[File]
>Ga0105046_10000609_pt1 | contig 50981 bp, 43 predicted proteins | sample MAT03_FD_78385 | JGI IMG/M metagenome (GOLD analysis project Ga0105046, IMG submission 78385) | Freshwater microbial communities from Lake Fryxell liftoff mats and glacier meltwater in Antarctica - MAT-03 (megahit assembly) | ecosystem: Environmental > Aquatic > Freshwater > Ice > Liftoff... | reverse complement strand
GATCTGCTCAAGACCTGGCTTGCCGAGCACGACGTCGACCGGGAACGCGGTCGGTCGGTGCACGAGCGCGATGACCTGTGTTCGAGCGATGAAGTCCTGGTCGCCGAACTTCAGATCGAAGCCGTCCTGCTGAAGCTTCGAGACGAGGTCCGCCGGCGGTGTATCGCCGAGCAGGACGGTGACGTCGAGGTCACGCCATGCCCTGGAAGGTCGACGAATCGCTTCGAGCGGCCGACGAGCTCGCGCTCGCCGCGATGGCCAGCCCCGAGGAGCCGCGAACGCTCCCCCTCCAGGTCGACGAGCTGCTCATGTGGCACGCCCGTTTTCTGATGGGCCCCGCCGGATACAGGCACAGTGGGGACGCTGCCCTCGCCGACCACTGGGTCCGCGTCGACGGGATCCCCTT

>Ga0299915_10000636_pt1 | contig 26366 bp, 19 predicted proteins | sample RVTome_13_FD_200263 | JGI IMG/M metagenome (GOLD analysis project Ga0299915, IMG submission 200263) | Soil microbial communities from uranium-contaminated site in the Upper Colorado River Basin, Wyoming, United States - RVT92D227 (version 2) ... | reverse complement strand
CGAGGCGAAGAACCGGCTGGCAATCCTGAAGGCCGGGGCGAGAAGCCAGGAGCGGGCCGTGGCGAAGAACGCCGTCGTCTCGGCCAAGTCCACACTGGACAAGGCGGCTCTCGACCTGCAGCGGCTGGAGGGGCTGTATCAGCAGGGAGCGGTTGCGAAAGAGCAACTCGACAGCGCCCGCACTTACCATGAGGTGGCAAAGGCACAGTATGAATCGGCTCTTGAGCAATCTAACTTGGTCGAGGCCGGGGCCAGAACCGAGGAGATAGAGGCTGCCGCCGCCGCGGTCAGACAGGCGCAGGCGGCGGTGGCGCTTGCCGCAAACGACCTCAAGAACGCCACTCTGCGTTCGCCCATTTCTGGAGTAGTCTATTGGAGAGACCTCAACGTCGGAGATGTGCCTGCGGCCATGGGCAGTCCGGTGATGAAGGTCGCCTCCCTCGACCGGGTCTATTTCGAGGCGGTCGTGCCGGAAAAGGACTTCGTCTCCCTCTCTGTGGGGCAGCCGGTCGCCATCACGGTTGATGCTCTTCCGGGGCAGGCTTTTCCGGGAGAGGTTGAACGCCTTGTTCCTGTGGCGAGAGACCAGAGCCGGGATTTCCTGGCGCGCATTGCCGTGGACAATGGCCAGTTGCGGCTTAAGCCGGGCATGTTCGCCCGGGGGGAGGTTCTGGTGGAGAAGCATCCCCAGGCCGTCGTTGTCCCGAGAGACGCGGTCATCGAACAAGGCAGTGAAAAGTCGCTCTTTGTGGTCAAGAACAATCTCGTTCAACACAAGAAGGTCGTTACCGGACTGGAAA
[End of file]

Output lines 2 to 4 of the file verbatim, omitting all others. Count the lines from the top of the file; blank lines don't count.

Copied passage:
GATCTGCTCAAGACCTGGCTTGCCGAGCACGACGTCGACCGGGAACGCGGTCGGTCGGTGCACGAGCGCGATGACCTGTGTTCGAGCGATGAAGTCCTGGTCGCCGAACTTCAGATCGAAGCCGTCCTGCTGAAGCTTCGAGACGAGGTCCGCCGGCGGTGTATCGCCGAGCAGGACGGTGACGTCGAGGTCACGCCATGCCCTGGAAGGTCGACGAATCGCTTCGAGCGGCCGACGAGCTCGCGCTCGCCGCGATGGCCAGCCCCGAGGAGCCGCGAACGCTCCCCCTCCAGGTCGACGAGCTGCTCATGTGGCACGCCCGTTTTCTGATGGGCCCCGCCGGATACAGGCACAGTGGGGACGCTGCCCTCGCCGACCACTGGGTCCGCGTCGACGGGATCCCCTT

>Ga0299915_10000636_pt1 | contig 26366 bp, 19 predicted proteins | sample RVTome_13_FD_200263 | JGI IMG/M metagenome (GOLD analysis project Ga0299915, IMG submission 200263) | Soil microbial communities from uranium-contaminated site in the Upper Colorado River Basin, Wyoming, United States - RVT92D227 (version 2) ... | reverse complement strand
CGAGGCGAAGAACCGGCTGGCAATCCTGAAGGCCGGGGCGAGAAGCCAGGAGCGGGCCGTGGCGAAGAACGCCGTCGTCTCGGCCAAGTCCACACTGGACAAGGCGGCTCTCGACCTGCAGCGGCTGGAGGGGCTGTATCAGCAGGGAGCGGTTGCGAAAGAGCAACTCGACAGCGCCCGCACTTACCATGAGGTGGCAAAGGCACAGTATGAATCGGCTCTTGAGCAATCTAACTTGGTCGAGGCCGGGGCCAGAACCGAGGAGATAGAGGCTGCCGCCGCCGCGGTCAGACAGGCGCAGGCGGCGGTGGCGCTTGCCGCAAACGACCTCAAGAACGCCACTCTGCGTTCGCCCATTTCTGGAGTAGTCTATTGGAGAGACCTCAACGTCGGAGATGTGCCTGCGGCCATGGGCAGTCCGGTGATGAAGGTCGCCTCCCTCGACCGGGTCTATTTCGAGGCGGTCGTGCCGGAAAAGGACTTCGTCTCCCTCTCTGTGGGGCAGCCGGTCGCCATCACGGTTGATGCTCTTCCGGGGCAGGCTTTTCCGGGAGAGGTTGAACGCCTTGTTCCTGTGGCGAGAGACCAGAGCCGGGATTTCCTGGCGCGCATTGCCGTGGACAATGGCCAGTTGCGGCTTAAGCCGGGCATGTTCGCCCGGGGGGAGGTTCTGGTGGAGAAGCATCCCCAGGCCGTCGTTGTCCCGAGAGACGCGGTCATCGAACAAGGCAGTGAAAAGTCGCTCTTTGTGGTCAAGAACAATCTCGTTCAACACAAGAAGGTCGTTACCGGACTGGAAA